ZOFIA came onto the pontoon late in the afternoon and we enjoyed aperos with Rudi and Nadia before they went off for a special evening meal. They had apparently seen RICCALL twice before, but ashamed to admit, neither Alex nor Louise could really recall the occasions! After our second impossible night of disturbed sleep, we gave Macon the cold shoulder and set off for a little, calm not-quite-wild mooring we have used before. There is a wall with (we know!) one ring on it and plenty of fencing to tie to.
Once moored up, Alex got the metal detector out and discovered that there was indeed the remains of a ring at 40m distance from the first one! So the detector really does work! We had a pleasant enough evening and night, though got to watch two hotel cruise ships travelling downstream and two travelling upstream. We have been amazed by the number of cruise ships plying this Saone route and the Rhone will probably be just as bad!
We had moored at Belleville -
|Belleville pontoon - empty when we arrived and empty when we left!|
travelling both up and downstream before: the last time, we were the third barge on the pontoon with another small boat, so we were naturally nervous that it would be full this time as well. EMPTY!! We couldn't believe our luck. Further downstream we were amazed to find a number of Haltes Fluvial installed by 'Grand Lyon'.
|Grand Lyon mooring - just look at those flood levels|
Although each pontoon was only 15m long, they were installed between two huge ducs d'Albe which had bollards for our ropes.
Lyon itself was another matter. Although the town quay was available for us, we decided to get fuel in the afternoon, as the next day, Sunday, the fuel barge would be closed, and on our return up-river changed our mooring to the right bank, under trees and shade. This may have been a bad idea as, since our last visit, the trip boat, dining and event boat and hire power boat scene has completely transformed Lyon as a mooring destination, for the worse. We won't be mooring in Lyon again and we are currently hoping for a quiet overnight mooring sometime soon!!
|Hooked up to the wall - another ring to tie too at the stern|
|Possibly the worst boat on the whole river|
|Lyon likes to make it's mark!|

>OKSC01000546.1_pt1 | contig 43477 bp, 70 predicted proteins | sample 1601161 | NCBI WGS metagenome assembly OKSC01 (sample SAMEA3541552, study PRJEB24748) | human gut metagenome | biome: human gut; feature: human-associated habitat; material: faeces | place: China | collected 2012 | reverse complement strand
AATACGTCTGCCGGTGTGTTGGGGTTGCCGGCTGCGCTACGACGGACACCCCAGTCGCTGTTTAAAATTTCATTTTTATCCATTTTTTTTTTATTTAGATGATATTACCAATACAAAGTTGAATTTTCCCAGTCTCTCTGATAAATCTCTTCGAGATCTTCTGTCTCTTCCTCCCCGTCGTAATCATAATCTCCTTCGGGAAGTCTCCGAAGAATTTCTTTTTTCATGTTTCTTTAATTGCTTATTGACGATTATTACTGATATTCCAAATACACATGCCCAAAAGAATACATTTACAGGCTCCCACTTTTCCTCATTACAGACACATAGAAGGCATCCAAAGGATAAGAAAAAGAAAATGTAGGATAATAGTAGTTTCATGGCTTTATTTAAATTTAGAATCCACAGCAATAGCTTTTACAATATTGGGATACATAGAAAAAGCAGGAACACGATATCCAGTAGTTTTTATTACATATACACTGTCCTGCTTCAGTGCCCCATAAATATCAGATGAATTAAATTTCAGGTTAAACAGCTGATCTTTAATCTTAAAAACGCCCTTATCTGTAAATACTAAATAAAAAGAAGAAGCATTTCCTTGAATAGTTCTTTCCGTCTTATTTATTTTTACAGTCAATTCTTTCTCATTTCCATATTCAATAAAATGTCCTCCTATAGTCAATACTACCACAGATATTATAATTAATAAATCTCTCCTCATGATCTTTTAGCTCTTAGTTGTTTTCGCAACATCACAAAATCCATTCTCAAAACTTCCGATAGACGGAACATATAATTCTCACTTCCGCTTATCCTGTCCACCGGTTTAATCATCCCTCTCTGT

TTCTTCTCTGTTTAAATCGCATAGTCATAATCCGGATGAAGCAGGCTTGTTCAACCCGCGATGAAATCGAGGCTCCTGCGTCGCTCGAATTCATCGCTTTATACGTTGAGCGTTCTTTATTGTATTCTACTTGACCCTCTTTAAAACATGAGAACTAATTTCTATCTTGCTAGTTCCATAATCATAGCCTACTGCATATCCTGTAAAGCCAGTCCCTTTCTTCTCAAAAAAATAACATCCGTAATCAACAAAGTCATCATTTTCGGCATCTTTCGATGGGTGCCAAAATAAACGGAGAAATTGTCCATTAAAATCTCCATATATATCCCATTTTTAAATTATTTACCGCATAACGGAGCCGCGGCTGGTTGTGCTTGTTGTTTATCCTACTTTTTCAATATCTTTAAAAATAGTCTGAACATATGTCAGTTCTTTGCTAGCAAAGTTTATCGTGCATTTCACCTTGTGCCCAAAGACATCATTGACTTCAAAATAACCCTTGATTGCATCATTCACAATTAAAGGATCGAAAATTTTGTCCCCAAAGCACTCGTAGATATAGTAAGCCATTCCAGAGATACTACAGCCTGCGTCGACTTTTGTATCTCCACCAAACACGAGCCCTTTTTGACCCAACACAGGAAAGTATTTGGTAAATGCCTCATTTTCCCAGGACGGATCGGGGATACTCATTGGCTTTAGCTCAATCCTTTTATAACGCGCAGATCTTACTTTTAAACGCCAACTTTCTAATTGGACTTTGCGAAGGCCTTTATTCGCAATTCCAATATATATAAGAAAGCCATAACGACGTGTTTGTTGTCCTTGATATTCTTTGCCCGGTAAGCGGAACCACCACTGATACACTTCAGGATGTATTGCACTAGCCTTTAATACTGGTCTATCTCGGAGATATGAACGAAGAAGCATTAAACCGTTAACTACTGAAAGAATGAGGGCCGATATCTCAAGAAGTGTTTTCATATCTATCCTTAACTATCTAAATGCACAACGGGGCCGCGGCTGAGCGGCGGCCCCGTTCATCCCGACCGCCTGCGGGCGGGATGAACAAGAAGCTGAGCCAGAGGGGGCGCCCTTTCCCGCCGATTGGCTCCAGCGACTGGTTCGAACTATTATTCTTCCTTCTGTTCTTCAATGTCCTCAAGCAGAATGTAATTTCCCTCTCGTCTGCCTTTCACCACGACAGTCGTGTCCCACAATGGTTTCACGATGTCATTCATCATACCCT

Views on the Rhone
|All kitted up for the big locks - gilet de sauvetage obligatoire!|
|Robert suggested a drug deal gone wrong!!|
|First sight of the terrace vineyards in this area - Cotes du Rhone|
|Former bridge support|
Onward to an ex-sand quay – our favourite type of mooring – deep water, high quay, good bollards. This particular one is directly opposite the little Ampuis mooring. The Breil guide gives info about the Ampuis mooring, saying that during holidays etc, when a jousting match is planned, no mooring would be possible. And so it was, on the last Sunday of the summer holidays. So while we got our 'wild mooring' we were well within earshot of the tannoy announcing and commenting on the action. It was just great! Each time the two teams faced up to each other, the band began to play rumbustious tunes designed to get everyone going! And it went on, and on, and on until we left the back deck and went below and they were still at it, not the jousting now, but the general bonhomie no doubt fuelled by a glass of good old Cotes du Rhone.
Another day, another sand quay, this time near St Vallier. And by now we were really getting into a region with a different style of domestic architecture – more Mediterranean in colour and feel. The Rhone here was a good 60m wide and the depth under the boat at times 13m: without doubt The Mighty Rhone.
Another stop downstream of Beauchastel Lock. Louise could remember going into the town in 2012 and finding it deeply decrepit! But in our Rhone guide 'Beauchastel with its picturesque streets is very popular with artists and photographers'. Well clearly something was missed on our last visit so we decided to give the town another try, and on a little half-hidden sign were the words 'vieille ville'. So we followed the sign and found to our great delight the much beloved picturesque streets climbing upwards towards the ruin of a 13th century tower.
|Don't you just love the Stannah stairlift?!!|
We've seen quite a few of these mostly ruined towers along the last fifty or so kilometres of the Rhone: presumably they were watchtowers as all have been much too small to live in!